If you’re an enterprise, which flavour of Linux to use?
The products are all quite similar, says Mark Salter, global VP channel sales at SUSE, and this being open source, any differentiator will only ‘last five minutes’.
He says what’s different about SUSE is its close relationship with fellow German company SAP, proved by the 95% of all HANA implementations that are running on SUSE Linux.
Salter was in South Africa for a partner event at the Micro Focus offices in Johannesburg, and the small auditorium was full of people interested in open source, and specifically SUSE.
Suse is a brand within Micro Focus, and has a completely separate management organisation. Salter says Micro Focus looks for mature software which it invests in and supports. Investment in SUSE is running ’50 or 60% ahead of our growth’, which enabled it to make acquisitions.
“This means our customers are getting better software to work with all the time and our growth will catch up with that as time progresses.”
Micro Focus is also finalising the purchase of the software business of HPE, agreeing to pay $2.5 billion as part of the sale.
This will be complete in September, and will make Micro Focus the second largest software vendor in Europe – behind SAP – and about the eighth in the world, Salter tells the Margin.
Another differentiator with SUSE, according to Salter, is its ‘customer-centric’ partner programme, which is purely based on the partner’s skills, and not by how much they sell.
SUSE certifies individuals and accredits partner organisations in any of its four product lines: Linux server, server manager, open stack cloud, and software-defined enterprise storage.
This week also sees the announcement of a fifth product: container-as-a-service, which will be officially launched at the company’s convention in September.
When a company receives a SUSE certification, it will receive 30 free technical support calls every year, and will be included in SUSE’s global network of partners. The company will also receive a 10% rebate on any deal it wins, in addition to any margin it was making.
The only other ‘step up’ in the programme is what it terms a ‘solution partner’, who is expected to have higher level skills, and more employees. These partners get a 30% rebate, and 60 free calls to technical support.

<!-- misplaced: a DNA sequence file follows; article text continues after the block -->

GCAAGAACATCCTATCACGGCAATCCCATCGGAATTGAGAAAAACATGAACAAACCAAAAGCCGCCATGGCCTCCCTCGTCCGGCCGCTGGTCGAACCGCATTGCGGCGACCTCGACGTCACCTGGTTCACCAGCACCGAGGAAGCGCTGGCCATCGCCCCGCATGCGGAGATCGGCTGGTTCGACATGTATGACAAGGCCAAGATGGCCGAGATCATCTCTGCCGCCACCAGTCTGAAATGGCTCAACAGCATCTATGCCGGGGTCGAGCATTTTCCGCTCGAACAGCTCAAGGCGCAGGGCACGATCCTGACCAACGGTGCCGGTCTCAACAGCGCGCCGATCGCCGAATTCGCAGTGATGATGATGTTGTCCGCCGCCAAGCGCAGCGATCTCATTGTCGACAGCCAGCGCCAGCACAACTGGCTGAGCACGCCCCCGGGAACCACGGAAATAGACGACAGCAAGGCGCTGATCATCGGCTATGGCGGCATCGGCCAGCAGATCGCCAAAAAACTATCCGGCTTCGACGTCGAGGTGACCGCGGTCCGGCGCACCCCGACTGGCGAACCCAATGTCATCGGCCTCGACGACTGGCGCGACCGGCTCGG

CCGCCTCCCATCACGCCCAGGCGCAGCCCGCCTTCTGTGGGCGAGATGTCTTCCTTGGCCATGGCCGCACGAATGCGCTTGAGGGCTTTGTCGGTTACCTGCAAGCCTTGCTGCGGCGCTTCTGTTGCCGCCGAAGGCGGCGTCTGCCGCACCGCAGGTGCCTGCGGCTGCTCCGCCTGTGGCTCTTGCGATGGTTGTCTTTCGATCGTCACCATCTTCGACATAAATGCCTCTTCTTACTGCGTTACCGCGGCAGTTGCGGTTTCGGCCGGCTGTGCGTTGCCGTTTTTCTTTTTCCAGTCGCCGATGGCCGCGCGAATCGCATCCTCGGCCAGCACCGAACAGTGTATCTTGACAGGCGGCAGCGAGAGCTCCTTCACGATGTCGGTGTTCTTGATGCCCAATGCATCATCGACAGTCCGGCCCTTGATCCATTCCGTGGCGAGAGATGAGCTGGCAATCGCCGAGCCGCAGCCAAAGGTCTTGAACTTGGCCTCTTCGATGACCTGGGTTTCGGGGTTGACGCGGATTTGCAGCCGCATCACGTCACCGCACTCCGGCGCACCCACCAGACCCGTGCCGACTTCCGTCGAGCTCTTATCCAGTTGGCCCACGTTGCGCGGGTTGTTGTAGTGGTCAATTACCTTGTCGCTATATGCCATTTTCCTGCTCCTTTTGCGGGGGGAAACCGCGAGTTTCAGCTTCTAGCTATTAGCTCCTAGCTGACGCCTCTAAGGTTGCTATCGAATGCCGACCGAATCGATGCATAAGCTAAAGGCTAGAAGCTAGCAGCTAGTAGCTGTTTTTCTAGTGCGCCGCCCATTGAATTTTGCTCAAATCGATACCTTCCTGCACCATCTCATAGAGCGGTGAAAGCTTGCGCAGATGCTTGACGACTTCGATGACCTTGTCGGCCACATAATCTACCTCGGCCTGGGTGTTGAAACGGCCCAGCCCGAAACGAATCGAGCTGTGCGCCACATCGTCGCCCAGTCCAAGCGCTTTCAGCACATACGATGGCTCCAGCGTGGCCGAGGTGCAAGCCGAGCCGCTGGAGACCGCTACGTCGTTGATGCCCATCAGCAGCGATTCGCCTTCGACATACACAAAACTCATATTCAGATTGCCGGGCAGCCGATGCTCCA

SUSE has about 500 partner organisations worldwide.
SUSE also doesn’t do renewals itself, and while it has a renewals sales team, its job is to make sure the renewals happen through the partner. Marketing activities are also planned with partners.
“Whenever a customer wants to talk to a vendor, we take that customer to a partner with that skill, for instance, a product in a particular geography. Then we’ll handhold the partner and customer to make sure it’s good marriage, and let them work together.”
Ahead of the curve
Salter says there’s been particular interest in software-defined storage in South Africa.
“You seem to be ahead of the curve in the number of people – and the interest – in using this sort of technology, because it saves money. We’re finding in developing economies, the whole business of open source, the ability to reuse and repurpose existing environments, has significant resonance.”
India, too, had seen massive growth in the use of SUSE products.
“The number of people India is training in technology is phenomenal. They’re taking over the world, and they embrace open source,” says Salter.
“The message of an Indian system integrator (SI) is ‘we can do the same job as your traditional SI, for a lot lower cost’.”
By its nature, open source is effective in lower-cost environments, and cloud helps it to be even lower cost, he says.
“South Africa is faster at investing and utilising technology than people ever realise. Fifteen years ago I was here with Sun Microsystems, and we did a deal with Telkom and Absa to enable instant trading settlements over the web. We were doing three-day settlements in Europe, and you go from one day to instant using the clearing system, and the telecommunication company and ADSL lines, in those days. You just didn’t call it the cloud, but that was a cloud-based environment.”
Salter says that partners had to embrace cloud, and they were undergoing a transformation ‘from being a solutions partner to a services partner that delivers a solution’. Smaller players would need to partner with a major cloud provider, and deliver a complete solution over the web.
“The whole world is going to the cloud. The SME is going invest in cloud much faster than the corporates.”
“The integrity of the channel is fundamental to us, and partners make money out of the cloud. If you don’t do that, you’re going to find your company having less and less relevance in the marketplace.”
Salter says anyone is welcome to be a SUSE partner, for no cost.
“Once one person is certified technically, and one person on the sales side, you get the accredited partner benefits. And there’s no limit to that. We all have limited resources, so we’ll invest in those people that we believe have a growth opportunity with us, and where their ethos, philosophy and focus meet ours.”
Specifically, SUSE saw markets of growth around governments, as well as SAP, cloud and disaster recovery.
“The more a partner invests in us, the more we’ll help you in your business.”
And what’s with the Gecko?
“We adapt, you succeed,” he says.
“We can change our colour, but we’re always green.”